Pitara Kids Network

The Chief Minister and the Butterfly

Where: Hyderabad, Andhra Pradesh, India

July 1, 2000: Indian politicians are mighty people, especially when they are in power. Even Nature trembles before their arrogant minds. Some years ago, when India was ruled by a Congress-I government, its environment minister decided to build a guest house in Manali. Why not, you may ask. It’s a nice place. But there was one small problem – he wanted to have the course of a river changed so that he could have his guesthouse exactly where he wanted it.

Chandrababu Naidu, the “lap-top” chief minister of Andhra Pradesh, is planning to do something similar, if reports in ‘The Times of India’ are any indication. He wants to see trees with colourful flowers in a national park, the K. Brahmananda Reddy National Park, that is in the centre of Hyderabad. Right opposite the national park is the chief minister’s party (Telugu Desam) headquarters. He wants the entire area to look more beautiful. Almost 4,000 saplings have already been planted in the national park.

The Chief Minister and the Butterfly [Illustration by Sudheer Nath]
There is only one problem. Planting the new trees could prove expensive for the butterflies of the area, says Dr Tej Kumar, an expert. Already, much of the grass in the national park is gone. In its place have come up walking tracks for health conscious humans. This means that the larvae of the Danid Eggfly will not be able to feed on the grass. The Eggfly is one of the most threatened species of butterflies in the national park.

But the problem goes deeper than that. These new trees are not local to the area. The national park is one of the few remaining areas of the Deccan forest. It is a thorn scrub forest with grass. And rules say that trees that are not native to the area cannot be planted there. Other butterfly species like Jezebel and Indian Tiger, too, are threatened.

With the disappearance of the natural grass and scrub of the national park, animal species like python, porcupine, wild boar, jackal, partridge also face dislocation. With the destruction of their natural habitat, they too are going to have a tough time.

The report mentions an official saying that if they do not fulfill the chief minister’s wishes, they cannot survive.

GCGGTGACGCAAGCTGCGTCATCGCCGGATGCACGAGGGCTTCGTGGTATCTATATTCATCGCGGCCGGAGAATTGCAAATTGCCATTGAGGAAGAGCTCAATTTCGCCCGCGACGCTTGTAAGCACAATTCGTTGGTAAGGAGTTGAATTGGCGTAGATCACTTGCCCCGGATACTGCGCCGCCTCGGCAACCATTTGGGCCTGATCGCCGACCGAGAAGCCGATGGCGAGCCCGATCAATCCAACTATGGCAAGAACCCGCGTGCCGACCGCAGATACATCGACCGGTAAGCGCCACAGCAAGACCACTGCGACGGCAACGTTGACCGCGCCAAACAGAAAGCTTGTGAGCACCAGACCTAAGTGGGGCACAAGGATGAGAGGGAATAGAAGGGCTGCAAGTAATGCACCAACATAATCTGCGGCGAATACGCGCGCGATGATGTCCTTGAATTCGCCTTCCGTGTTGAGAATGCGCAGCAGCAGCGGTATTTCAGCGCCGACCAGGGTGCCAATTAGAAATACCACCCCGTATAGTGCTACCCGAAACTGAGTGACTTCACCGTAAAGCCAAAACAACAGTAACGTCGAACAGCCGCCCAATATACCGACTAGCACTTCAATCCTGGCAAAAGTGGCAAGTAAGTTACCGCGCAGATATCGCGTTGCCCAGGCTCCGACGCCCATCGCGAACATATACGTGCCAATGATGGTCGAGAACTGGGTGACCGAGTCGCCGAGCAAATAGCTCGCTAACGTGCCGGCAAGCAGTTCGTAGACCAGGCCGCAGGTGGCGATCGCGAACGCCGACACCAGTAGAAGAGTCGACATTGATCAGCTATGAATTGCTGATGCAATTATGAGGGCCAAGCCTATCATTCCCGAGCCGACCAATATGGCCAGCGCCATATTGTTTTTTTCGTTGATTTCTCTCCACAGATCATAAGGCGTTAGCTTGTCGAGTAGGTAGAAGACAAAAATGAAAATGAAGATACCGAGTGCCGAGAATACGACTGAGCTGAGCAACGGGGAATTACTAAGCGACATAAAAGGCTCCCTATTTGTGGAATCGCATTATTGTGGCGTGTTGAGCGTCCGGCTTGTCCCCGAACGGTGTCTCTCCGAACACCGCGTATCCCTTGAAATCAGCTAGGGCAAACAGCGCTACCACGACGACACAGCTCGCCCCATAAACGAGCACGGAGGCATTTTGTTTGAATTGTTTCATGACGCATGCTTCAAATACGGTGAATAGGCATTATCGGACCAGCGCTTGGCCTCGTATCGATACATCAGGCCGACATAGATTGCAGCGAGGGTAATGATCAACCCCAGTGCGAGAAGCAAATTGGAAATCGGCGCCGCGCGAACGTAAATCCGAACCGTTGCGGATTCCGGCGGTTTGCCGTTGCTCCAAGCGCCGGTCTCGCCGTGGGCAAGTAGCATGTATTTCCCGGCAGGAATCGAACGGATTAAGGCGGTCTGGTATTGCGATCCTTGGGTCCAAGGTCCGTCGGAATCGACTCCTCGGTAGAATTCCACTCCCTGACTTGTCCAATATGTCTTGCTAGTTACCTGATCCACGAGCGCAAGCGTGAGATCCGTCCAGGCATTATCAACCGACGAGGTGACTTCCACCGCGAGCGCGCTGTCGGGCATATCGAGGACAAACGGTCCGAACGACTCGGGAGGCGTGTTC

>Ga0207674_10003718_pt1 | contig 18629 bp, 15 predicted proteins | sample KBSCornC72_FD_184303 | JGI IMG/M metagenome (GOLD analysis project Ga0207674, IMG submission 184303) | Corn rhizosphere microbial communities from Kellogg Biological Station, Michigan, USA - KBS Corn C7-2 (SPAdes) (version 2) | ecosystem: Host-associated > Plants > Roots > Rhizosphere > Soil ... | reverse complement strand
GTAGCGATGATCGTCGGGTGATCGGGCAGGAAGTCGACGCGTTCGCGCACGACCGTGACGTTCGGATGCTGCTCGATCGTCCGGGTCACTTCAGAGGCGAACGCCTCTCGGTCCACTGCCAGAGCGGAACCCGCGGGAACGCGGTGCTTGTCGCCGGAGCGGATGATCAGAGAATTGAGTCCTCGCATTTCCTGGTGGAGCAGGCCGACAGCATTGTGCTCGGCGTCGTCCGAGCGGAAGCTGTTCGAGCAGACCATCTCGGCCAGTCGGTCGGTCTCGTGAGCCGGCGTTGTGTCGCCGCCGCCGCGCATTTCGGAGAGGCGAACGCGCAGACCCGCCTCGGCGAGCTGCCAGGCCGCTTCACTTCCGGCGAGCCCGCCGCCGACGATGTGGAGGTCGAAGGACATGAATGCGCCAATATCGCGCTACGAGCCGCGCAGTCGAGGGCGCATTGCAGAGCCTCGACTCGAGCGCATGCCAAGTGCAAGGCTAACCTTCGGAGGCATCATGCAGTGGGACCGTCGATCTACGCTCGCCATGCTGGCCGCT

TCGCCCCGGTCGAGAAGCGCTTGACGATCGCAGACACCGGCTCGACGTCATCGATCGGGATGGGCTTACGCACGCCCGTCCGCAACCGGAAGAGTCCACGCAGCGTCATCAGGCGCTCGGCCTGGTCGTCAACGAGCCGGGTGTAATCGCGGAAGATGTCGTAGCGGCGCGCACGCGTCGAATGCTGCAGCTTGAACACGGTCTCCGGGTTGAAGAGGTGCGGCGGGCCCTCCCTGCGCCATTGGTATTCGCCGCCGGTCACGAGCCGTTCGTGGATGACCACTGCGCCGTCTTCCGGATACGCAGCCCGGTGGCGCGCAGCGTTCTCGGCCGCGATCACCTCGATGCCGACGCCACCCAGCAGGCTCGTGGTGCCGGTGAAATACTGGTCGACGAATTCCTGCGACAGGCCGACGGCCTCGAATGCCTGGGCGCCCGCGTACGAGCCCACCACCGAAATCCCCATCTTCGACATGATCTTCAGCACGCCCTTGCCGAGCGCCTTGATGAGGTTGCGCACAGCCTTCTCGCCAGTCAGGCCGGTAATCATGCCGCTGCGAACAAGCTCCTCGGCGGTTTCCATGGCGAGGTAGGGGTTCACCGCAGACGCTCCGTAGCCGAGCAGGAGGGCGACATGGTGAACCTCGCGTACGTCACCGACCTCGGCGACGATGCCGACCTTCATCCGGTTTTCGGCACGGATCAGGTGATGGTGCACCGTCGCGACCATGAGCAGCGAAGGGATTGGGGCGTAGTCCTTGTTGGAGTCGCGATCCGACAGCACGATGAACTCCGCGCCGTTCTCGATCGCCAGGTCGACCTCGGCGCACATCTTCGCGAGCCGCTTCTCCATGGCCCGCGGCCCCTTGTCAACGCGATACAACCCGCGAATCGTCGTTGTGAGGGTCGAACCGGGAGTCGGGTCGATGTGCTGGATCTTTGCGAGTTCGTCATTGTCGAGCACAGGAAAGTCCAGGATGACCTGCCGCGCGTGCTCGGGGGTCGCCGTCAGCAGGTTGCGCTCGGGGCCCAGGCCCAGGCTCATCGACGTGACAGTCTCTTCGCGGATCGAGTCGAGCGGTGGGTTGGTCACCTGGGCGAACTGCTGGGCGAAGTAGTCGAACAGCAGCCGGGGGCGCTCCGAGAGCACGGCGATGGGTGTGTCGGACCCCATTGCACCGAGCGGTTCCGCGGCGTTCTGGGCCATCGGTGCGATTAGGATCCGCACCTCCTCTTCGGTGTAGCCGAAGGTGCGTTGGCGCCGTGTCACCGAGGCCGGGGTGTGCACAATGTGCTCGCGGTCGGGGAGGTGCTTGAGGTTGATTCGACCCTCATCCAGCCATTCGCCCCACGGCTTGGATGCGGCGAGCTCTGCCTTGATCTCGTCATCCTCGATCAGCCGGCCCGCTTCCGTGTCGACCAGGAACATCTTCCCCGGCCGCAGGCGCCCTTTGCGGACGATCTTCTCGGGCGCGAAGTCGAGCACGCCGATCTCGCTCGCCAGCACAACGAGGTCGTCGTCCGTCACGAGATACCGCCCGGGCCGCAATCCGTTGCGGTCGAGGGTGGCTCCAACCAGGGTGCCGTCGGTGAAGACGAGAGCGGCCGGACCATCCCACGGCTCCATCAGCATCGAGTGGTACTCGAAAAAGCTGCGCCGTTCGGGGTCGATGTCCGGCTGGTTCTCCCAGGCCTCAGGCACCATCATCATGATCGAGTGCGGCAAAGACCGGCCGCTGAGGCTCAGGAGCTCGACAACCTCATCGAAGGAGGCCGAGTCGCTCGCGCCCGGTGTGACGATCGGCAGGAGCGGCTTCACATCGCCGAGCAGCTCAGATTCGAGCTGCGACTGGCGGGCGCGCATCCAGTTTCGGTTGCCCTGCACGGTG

A lot of people may wonder what the fuss about a few butterflies and wild boars is all about. They may be the same people who also like to use the word ecology without understanding what it is all about.

How are the different plants, insects, animals and humans connected to each other and the larger environment – that is what ecology is all about. If you disturb the link in one place, the ecological balance is lost.

The ecological balance in any environment is made up of food chains that link the smallest to the biggest organism. Like deer eating grass and tigers eating deer. That is one small food chain. There are many such food chains that together make the food cycle. If the grass disappears or the numbers of deer increase due to some man-made project, the balance shifts. It affects everybody, including humans.

The problem is very simple. If we look at ourselves biologically, human beings are a part of the larger food cycle in the environment. But it is also true that we see ourselves as the rulers of the world and planet; as lords of all plants, insects and animals; as the only race to possess nuclear weapons, because of our intelligence. And so we try to control or make changes in environments that we really don’t know much about.

What we do not realise is that the environment has its own way of hitting back at us. For, somewhere, the death of a butterfly will affect the larger ecological balance of the area.

We agree that Chandrababu Naidu is a computer whiz. But even he may not be able to find a solution to this problem on his lap-top.